The 1/64 garage continues to expand more so than the 1/43 one now......and TBH, it may well be time to call it quits for at least a year on 1/43, whilst there is so much quality about the TLV-Neo range.
In this example of the Nissan Sunny, we see the usual top notch quality standard that you come to expect from this exceptional range.
Here is the Nissan press photo:
And here is the Tomica version.
As has been blogged before, this is near on perfect.
The detailing you get in 1/64 within this range is just stunning. Tampo's on the sides, recreated at the rear and have a look at the front end of the car - like for like to the 1:1.
So where the Matchbox garage has come to a grinding halt as well as the 1/43 garage, the TLV Neo one is going to get bigger.
And here we have it - the completed build of set 10242. It has taken a while, but I have found that taking my time rather than knocking out the set in one sitting does not aid to the building experience.
So what of the completed model?
I like it. It is a very good interpretation of the actual car. But it is not without its flaws.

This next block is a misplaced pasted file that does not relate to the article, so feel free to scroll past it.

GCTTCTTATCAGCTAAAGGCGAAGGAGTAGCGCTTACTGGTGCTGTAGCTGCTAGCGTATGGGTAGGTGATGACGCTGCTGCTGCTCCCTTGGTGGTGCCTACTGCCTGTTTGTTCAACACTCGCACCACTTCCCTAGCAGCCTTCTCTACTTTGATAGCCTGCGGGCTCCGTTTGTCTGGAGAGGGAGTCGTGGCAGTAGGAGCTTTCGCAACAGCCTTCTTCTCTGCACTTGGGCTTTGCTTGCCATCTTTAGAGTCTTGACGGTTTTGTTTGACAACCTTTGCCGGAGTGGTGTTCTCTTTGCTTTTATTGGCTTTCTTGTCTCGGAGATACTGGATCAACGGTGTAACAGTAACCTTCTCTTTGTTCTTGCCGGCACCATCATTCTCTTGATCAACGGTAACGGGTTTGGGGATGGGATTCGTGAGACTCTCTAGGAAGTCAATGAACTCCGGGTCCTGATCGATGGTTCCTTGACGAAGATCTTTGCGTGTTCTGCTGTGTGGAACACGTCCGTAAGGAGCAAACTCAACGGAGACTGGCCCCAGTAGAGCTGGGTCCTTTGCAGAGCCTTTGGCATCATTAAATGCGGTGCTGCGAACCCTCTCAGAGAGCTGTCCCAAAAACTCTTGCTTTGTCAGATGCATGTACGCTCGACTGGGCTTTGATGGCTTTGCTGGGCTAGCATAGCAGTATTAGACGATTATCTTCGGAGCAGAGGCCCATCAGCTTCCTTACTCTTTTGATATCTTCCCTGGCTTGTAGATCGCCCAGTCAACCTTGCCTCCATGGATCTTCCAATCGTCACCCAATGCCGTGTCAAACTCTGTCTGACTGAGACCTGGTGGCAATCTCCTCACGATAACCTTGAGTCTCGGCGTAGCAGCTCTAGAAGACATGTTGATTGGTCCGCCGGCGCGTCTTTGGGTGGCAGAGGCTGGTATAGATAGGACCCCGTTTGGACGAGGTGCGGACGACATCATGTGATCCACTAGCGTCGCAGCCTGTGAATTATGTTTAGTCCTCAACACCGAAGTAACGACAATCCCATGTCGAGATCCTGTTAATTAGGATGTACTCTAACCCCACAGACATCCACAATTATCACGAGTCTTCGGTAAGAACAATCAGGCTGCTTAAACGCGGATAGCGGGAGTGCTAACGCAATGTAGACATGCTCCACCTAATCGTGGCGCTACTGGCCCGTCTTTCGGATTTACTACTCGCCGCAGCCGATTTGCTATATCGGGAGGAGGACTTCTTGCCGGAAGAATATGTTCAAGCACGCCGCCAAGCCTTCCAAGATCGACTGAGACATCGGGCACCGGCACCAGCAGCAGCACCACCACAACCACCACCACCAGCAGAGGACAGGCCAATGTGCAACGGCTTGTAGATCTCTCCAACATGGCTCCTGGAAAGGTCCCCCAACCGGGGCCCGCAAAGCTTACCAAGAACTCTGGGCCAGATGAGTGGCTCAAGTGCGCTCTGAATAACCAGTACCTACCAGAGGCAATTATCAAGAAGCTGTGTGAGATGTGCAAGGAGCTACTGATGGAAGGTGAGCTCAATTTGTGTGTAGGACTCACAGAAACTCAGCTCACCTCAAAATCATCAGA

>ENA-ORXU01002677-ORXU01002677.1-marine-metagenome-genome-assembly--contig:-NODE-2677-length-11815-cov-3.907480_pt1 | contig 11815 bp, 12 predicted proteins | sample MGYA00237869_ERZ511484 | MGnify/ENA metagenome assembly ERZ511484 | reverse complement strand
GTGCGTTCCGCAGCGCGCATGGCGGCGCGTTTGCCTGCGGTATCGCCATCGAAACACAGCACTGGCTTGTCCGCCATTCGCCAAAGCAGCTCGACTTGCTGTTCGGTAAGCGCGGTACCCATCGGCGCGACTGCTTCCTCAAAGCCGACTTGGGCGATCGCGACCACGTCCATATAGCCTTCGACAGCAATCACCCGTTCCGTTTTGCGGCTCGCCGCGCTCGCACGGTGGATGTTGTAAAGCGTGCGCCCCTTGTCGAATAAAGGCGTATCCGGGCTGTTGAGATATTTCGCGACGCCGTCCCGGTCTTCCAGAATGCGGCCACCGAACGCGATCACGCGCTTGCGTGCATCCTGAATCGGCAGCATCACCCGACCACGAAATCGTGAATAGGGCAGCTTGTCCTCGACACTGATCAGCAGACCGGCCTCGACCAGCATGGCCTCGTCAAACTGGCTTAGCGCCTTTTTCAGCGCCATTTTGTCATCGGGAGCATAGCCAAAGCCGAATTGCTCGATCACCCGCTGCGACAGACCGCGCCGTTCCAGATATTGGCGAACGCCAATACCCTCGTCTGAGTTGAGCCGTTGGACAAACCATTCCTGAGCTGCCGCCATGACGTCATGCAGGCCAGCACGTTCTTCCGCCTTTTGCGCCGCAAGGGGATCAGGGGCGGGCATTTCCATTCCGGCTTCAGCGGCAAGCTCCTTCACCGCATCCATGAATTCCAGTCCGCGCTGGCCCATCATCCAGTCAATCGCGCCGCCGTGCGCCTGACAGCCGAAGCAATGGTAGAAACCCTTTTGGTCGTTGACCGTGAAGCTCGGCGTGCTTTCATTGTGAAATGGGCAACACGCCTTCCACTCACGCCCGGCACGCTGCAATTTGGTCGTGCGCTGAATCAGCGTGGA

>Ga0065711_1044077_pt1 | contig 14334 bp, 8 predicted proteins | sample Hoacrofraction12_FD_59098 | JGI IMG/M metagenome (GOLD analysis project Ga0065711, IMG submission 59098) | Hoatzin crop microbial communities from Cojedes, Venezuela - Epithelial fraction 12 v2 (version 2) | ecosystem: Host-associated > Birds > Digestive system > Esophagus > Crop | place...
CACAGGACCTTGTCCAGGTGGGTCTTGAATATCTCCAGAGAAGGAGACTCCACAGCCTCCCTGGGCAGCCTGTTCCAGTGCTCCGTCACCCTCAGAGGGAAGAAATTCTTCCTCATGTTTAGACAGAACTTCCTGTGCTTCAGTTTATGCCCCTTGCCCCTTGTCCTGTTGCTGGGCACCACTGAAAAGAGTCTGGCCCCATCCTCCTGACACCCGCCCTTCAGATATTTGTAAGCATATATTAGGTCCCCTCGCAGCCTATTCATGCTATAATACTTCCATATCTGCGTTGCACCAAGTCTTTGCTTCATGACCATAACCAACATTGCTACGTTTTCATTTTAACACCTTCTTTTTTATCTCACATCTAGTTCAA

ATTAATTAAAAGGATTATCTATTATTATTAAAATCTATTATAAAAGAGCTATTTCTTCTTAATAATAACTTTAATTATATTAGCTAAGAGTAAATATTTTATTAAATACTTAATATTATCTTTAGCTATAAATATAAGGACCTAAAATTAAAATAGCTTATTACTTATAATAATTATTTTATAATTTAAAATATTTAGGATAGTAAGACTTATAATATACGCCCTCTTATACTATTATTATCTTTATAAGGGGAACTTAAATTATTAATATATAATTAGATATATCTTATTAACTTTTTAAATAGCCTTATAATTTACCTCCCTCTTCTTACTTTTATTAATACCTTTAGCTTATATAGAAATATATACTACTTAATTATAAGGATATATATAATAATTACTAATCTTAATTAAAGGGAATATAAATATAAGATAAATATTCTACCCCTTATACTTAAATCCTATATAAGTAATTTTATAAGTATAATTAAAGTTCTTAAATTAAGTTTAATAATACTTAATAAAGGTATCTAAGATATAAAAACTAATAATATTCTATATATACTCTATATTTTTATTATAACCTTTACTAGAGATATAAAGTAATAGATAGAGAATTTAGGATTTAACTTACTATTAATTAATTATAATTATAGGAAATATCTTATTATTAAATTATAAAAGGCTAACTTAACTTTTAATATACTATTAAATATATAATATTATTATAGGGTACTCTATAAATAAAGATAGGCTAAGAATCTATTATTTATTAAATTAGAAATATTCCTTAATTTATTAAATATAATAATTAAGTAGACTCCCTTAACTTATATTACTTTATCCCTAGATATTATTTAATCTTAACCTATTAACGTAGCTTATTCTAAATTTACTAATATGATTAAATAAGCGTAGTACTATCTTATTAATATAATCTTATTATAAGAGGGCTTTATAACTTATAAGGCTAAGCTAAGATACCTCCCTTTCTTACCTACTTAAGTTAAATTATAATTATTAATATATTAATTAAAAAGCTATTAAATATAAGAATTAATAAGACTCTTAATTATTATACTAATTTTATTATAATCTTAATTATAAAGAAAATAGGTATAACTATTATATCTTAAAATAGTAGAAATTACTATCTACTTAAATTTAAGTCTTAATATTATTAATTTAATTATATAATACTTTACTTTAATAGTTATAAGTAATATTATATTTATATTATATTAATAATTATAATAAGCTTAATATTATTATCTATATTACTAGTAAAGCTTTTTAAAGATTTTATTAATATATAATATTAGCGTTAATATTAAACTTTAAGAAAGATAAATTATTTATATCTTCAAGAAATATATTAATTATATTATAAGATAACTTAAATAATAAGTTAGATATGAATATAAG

The steering wheel is stupidly sized - almost the size of the actual wheel......and looks out of place within the interior of the model. As I mentioned before the gear stick is just daft looking - a little more ingenuity should have seen a more appropriate part used to bring a little more scale to the design.
Why are there only two front fogs? MkVII's normally have a row of four........
I am also not a fan of the Minilites - they look a little off in re-creation and I personally think that they could have done a better job.
The car overall is fragile - you could re-create the scene from Ryan O'Neal's 1978 film 'The Driver' when he takes apart that orange Merc with great ease. Front bulkhead and wings can come off easily and the front seats need a little TLC when 'using' them.
However, in saying that, there are some good things about this model.
The water bottle and picnic hamper are wonderful little additions. They shoe great invention in terms of build and use of parts. Very smart. I never took out the blanket cloth, which is kept safely, but materials such as that are a nice touch.
The details are good considering the scale of the model - I am thinking that bigger wheels and therefore scaling up would have meant additional features and detail could have been added, but from what we have here, it is a damn fine effort.